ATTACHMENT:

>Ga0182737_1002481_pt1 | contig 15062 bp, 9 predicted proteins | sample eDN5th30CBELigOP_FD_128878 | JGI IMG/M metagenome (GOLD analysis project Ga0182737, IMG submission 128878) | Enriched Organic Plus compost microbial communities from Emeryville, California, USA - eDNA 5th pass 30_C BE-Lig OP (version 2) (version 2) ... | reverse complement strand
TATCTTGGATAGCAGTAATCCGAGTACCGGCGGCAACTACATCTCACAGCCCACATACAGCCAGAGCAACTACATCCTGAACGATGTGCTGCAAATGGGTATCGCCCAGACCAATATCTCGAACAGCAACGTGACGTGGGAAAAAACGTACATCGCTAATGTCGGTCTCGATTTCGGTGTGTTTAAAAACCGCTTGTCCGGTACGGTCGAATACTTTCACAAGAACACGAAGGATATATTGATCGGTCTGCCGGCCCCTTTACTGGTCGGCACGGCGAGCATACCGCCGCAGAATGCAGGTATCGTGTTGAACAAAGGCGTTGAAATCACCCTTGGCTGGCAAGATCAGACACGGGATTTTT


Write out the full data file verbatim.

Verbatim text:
>Ga0182737_1002481_pt1 | contig 15062 bp, 9 predicted proteins | sample eDN5th30CBELigOP_FD_128878 | JGI IMG/M metagenome (GOLD analysis project Ga0182737, IMG submission 128878) | Enriched Organic Plus compost microbial communities from Emeryville, California, USA - eDNA 5th pass 30_C BE-Lig OP (version 2) (version 2) ... | reverse complement strand
TATCTTGGATAGCAGTAATCCGAGTACCGGCGGCAACTACATCTCACAGCCCACATACAGCCAGAGCAACTACATCCTGAACGATGTGCTGCAAATGGGTATCGCCCAGACCAATATCTCGAACAGCAACGTGACGTGGGAAAAAACGTACATCGCTAATGTCGGTCTCGATTTCGGTGTGTTTAAAAACCGCTTGTCCGGTACGGTCGAATACTTTCACAAGAACACGAAGGATATATTGATCGGTCTGCCGGCCCCTTTACTGGTCGGCACGGCGAGCATACCGCCGCAGAATGCAGGTATCGTGTTGAACAAAGGCGTTGAAATCACCCTTGGCTGGCAAGATCAGACACGGGATTTTT